Background: In the US little spatially defined information regarding exposure to most vector-borne pathogens in dogs is available for the states of California (CA), Oregon (OR), and Washington (WA).
Objectives: The purpose of the present study was to evaluate the spatial distribution of seroprevalence for 4 vector-borne pathogens, Anaplasma phagocytophilum, Borrelia burgdorferi, Ehrlichia canis, and Dirofilaria immitis, across the 3 western coastal states of the contiguous United States that extend from the northern Mexican to the southern Canadian border.
Methods: A convenience sample, targeting blood from 20 pet dogs per county across CA, OR, and WA, was evaluated using a canine point-of-care ELISA kit. Geographic coordinates of home zip code were displayed using a geographic information system. A total of 2431 dogs from CA, OR, and WA were tested.
Results: The overall seroprevalence was highest for A. phagocytophilum (2.4%), followed by B. burgdorferi (1.2%), and E. canis (0.7%). The prevalence of infection with D. immitis was 0.7%. At the individual dog level, there was a significant association between seropositivity to B. burgdorferi and A. phagocytophilum (odds ratio=18.7, 95% confidence interval=6.8–47.1). For most positive results, prevalence tended to decrease with increasing latitude; thus, the highest rates of seropositivity occurred in CA, followed by OR, and then WA; one exception was seropositivity for B. burgdorferi, which was higher in WA (0.38%) than in OR (0.15%), but considerably lower than in CA (2.00%). In WA, dogs that tested positive for A. phagocytophilum, E. canis, and B. burgdorferi were in the southern Puget Sound area. For D. immitis, none of the dogs in WA was positive.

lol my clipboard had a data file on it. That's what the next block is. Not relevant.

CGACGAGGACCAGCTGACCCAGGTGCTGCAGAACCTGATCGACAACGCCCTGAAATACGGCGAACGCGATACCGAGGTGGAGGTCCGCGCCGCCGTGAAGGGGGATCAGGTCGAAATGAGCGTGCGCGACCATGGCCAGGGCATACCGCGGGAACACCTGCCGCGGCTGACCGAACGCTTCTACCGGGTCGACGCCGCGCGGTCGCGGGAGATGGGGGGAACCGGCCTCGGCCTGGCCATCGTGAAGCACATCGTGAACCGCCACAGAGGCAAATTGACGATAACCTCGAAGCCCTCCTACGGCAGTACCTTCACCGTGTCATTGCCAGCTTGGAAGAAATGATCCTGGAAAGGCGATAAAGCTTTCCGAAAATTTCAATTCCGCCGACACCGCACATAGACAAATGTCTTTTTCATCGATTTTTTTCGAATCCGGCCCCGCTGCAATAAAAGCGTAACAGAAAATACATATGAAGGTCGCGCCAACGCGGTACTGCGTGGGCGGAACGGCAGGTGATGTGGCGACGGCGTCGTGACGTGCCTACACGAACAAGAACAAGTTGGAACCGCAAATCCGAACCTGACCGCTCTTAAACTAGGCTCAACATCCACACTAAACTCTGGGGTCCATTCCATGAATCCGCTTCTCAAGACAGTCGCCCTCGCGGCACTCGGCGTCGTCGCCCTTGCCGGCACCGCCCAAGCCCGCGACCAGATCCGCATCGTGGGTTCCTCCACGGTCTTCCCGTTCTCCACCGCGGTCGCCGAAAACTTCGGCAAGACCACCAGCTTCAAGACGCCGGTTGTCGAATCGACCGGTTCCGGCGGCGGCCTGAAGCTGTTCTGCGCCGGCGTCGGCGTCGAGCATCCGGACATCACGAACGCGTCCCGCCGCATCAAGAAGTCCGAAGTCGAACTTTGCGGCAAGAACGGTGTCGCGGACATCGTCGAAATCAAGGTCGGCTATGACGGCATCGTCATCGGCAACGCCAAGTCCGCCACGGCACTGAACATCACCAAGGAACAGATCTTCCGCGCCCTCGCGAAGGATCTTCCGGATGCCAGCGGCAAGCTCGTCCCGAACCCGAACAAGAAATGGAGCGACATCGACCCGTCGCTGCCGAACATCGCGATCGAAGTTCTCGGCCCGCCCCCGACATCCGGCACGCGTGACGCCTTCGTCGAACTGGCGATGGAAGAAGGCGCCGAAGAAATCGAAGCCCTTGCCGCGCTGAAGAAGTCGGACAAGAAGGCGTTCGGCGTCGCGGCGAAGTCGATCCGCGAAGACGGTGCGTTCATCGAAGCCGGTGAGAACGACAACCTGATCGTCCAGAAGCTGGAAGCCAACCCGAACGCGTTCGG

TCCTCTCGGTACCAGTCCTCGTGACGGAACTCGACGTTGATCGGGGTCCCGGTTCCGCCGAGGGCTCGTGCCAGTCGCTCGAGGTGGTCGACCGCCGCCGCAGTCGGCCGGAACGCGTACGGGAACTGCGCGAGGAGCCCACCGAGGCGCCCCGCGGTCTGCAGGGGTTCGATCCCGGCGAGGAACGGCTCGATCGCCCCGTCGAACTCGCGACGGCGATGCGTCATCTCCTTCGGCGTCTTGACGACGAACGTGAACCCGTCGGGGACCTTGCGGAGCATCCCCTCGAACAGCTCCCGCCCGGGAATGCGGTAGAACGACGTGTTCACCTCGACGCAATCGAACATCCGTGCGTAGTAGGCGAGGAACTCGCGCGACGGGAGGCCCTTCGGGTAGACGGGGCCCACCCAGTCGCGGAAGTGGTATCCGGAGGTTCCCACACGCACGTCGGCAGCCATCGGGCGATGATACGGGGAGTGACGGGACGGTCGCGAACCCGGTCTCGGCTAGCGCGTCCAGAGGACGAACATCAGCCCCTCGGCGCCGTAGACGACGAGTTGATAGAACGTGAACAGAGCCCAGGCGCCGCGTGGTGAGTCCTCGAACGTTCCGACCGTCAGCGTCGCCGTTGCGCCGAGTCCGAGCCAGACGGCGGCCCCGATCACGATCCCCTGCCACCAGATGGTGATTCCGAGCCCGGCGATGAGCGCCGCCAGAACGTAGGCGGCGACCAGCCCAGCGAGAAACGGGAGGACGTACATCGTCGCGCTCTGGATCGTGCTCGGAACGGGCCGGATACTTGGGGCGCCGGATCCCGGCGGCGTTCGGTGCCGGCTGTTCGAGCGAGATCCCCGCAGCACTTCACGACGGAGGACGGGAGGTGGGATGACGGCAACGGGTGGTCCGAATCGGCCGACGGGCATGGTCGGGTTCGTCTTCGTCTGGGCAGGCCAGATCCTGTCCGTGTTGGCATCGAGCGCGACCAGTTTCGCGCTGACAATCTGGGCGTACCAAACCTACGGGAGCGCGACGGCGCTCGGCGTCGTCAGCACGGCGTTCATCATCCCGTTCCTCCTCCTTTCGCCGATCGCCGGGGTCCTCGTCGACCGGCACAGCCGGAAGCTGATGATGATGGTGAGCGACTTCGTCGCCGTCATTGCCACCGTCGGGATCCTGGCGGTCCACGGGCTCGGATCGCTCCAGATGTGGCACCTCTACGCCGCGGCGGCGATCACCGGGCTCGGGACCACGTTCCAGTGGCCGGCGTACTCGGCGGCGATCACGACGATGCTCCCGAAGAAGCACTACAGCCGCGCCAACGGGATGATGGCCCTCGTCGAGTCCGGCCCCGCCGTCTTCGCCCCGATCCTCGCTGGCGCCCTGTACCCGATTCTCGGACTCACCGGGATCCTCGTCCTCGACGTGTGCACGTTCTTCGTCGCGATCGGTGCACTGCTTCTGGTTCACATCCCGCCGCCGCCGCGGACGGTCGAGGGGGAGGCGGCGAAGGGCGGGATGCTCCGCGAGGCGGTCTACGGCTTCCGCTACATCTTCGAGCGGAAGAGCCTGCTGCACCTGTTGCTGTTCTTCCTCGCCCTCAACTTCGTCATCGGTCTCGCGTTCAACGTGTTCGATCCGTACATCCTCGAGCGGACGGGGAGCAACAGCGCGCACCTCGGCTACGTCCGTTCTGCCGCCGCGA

Conclusions: Seropositivity for vector-borne pathogens is broadly but patchily distributed in dogs in CA, OR, and WA.